How do I get a divorce if my husband won’t leave?
You can still petition for divorce even if your husband won’t leave, however, if this is the case, it is likely to be a stressful and frustrating process. If there are children involved, it is likely to be an unpleasant environment if you want to separate but your husband is unwilling.
Under the new divorce law, one person can file for divorce and go ahead with the process even if the other contests.
Does my husband have a right to stay in the home?
Whether the home is jointly owned or jointly rented, both spouses will have the right to live and remain in the home.
Depending on how the house is owned, whether “Joint Tenants” or “Tenants in Common” this will determine the level of ownership. Joint tenants own the house 50/50, whereas Tenants in Common may have equal or unequal shares in the property depending on the setup.
If the home is just in your sole name, since you are married, your husband has a right to occupy the home.
On the other hand, if you are renting and the tenancy is in your name, you may be able to ask your husband to leave if he has not secured his right to be there.
Step 1: Talk with your husband
The first step is to try and negotiate with your husband and understand why he does not want to leave the family home. You may be able to decide what to do next by communicating. However, this may not always be possible if the breakdown is unamicable.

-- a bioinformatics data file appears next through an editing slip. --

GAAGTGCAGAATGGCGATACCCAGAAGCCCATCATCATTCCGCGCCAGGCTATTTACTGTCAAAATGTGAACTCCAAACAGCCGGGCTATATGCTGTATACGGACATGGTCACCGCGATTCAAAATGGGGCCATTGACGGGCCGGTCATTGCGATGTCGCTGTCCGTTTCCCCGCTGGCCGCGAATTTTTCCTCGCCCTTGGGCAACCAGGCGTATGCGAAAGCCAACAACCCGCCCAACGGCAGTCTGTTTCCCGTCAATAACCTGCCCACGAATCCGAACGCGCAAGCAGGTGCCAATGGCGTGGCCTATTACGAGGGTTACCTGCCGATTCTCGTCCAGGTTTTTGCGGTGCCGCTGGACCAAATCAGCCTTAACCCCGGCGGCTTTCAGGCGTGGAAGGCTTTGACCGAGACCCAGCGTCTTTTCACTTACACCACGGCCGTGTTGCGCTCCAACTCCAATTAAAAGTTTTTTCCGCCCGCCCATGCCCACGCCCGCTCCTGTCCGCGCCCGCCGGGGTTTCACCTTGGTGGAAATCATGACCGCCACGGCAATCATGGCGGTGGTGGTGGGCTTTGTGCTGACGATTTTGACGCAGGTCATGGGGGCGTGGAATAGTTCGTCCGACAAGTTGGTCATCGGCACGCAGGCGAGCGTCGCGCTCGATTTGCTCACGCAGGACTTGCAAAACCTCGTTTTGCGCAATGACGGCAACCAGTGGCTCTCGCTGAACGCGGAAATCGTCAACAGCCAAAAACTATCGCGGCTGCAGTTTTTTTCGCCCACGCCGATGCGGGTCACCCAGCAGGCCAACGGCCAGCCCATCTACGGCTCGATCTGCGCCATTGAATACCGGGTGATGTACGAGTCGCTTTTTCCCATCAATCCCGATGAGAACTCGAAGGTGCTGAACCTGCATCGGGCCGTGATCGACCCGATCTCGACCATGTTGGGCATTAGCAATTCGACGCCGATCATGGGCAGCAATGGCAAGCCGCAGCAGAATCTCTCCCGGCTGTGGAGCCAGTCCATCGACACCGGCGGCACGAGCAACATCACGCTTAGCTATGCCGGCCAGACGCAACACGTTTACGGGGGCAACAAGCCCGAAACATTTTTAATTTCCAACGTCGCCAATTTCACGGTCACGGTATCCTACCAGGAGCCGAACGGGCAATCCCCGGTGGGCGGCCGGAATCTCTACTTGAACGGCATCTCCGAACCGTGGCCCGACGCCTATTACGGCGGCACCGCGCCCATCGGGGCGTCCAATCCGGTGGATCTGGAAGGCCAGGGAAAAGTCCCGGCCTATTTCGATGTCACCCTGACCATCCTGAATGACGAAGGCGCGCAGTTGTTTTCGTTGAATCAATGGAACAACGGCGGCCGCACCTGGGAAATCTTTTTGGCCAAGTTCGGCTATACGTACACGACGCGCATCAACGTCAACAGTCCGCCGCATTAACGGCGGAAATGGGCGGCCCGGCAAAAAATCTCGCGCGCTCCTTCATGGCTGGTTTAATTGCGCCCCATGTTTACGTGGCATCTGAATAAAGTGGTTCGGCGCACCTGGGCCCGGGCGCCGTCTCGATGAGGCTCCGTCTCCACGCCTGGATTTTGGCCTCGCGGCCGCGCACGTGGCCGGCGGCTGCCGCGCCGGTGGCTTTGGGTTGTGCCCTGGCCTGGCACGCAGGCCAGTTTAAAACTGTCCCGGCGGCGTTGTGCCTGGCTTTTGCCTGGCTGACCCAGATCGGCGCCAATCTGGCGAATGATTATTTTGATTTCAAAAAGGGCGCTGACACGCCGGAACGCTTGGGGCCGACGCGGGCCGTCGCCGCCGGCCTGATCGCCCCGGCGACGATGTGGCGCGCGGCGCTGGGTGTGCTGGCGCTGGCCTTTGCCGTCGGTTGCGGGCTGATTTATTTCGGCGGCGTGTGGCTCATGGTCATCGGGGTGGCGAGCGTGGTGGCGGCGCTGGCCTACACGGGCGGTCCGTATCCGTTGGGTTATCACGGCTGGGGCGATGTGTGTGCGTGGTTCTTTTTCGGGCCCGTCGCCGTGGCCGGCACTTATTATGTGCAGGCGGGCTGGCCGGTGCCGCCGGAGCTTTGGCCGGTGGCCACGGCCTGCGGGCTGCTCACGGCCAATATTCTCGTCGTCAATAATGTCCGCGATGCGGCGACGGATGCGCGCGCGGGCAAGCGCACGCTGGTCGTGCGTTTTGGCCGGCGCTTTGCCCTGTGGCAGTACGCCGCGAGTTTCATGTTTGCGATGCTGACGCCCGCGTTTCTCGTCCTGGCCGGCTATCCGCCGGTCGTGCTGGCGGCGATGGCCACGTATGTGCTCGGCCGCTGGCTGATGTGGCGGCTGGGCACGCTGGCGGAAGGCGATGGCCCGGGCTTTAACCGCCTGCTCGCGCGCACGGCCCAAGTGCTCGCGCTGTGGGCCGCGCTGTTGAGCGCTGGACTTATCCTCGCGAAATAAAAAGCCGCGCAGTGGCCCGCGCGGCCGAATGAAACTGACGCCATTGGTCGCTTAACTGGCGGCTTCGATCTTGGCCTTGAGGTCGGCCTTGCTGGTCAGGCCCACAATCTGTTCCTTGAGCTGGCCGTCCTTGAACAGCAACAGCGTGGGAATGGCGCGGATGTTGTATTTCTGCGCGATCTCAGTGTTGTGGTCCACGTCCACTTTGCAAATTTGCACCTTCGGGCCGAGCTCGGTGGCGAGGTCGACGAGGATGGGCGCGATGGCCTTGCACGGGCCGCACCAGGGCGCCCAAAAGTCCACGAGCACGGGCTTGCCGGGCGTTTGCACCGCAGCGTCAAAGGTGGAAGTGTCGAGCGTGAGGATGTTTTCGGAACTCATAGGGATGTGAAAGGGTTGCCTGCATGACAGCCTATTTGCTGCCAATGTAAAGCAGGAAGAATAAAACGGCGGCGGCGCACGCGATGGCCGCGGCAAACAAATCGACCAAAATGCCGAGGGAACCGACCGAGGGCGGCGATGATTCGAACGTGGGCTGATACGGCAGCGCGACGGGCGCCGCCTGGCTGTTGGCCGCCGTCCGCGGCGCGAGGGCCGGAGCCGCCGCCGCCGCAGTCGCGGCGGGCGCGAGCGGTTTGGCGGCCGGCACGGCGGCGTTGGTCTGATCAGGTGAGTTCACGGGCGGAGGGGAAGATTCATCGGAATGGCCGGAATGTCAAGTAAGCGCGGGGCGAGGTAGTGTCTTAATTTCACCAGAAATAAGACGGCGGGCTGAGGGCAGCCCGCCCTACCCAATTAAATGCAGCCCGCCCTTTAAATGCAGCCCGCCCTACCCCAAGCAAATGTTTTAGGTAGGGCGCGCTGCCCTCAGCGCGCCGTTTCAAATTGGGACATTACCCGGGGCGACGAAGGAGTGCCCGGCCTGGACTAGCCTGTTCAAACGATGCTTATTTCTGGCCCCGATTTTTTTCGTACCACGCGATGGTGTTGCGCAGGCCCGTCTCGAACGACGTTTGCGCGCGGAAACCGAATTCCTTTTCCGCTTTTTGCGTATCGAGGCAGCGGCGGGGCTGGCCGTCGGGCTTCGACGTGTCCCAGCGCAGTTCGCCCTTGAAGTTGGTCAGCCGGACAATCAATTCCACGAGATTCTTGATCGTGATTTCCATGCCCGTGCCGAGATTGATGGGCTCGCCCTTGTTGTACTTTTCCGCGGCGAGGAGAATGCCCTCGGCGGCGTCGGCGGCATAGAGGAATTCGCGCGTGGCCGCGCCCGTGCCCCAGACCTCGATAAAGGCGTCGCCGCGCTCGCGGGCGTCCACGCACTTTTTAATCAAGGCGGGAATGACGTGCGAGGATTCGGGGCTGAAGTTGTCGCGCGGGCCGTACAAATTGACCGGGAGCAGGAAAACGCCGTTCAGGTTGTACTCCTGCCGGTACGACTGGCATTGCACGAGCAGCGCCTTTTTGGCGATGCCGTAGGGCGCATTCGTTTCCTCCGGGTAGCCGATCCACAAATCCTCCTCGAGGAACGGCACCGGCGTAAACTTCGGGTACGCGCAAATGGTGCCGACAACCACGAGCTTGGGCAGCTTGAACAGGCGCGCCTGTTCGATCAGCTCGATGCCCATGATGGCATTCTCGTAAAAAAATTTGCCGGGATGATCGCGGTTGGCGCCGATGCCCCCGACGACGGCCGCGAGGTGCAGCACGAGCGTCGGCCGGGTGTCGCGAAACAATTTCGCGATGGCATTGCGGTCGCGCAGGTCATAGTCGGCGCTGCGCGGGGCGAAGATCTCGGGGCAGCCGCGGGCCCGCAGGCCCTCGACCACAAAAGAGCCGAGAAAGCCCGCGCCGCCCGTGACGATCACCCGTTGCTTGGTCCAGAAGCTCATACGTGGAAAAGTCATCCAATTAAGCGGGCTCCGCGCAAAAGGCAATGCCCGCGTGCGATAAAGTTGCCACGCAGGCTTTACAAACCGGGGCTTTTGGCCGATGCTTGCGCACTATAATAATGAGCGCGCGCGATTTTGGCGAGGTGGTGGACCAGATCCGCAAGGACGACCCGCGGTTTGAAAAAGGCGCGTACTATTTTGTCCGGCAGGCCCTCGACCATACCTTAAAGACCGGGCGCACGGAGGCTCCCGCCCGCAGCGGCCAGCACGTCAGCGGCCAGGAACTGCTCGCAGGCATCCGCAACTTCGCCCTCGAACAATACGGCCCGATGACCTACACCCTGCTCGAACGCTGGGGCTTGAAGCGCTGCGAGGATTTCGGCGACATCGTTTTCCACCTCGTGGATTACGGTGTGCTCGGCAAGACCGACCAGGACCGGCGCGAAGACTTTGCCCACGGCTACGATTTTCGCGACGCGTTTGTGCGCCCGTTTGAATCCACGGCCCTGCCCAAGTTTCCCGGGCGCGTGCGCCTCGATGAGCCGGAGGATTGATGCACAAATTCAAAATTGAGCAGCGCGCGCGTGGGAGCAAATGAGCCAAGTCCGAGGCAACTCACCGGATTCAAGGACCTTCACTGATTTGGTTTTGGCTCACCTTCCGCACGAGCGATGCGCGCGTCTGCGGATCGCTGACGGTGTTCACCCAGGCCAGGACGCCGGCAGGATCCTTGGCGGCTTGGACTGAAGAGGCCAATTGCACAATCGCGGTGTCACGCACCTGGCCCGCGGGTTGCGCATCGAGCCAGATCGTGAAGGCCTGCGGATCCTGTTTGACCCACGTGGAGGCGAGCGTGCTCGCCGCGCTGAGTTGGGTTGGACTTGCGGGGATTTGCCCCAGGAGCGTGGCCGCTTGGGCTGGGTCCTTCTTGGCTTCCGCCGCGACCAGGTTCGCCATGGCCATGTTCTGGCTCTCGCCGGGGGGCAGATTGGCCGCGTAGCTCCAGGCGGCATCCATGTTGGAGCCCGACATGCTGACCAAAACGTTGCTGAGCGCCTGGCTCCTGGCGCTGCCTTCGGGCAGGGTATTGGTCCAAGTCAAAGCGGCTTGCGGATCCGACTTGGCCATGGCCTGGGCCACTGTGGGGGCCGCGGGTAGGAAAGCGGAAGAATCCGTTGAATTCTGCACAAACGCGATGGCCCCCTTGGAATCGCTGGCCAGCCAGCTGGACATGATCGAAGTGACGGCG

You can ask your husband to leave, but it is important to note that someone cannot be forced to leave their family home unless there is a safety risk such as domestic violence. In this case, the police should be contacted. You could also apply for a non-molestation order through the courts if your husband is being violent or causing harm.
Even if the house is in your name, you cannot force your husband to leave just because you want to divorce him when there are no safeguarding issues.
Step 2: Seek help from a professional
If you are unable to come to an agreement between you, it is a very good idea to get advice from legal professionals such as legal advisors or through mediation. Mediation may be able to help you both come to a reasonable agreement with advice and guidance from a trained mediator. Knowing where you stand is vital and will help you to take the right steps.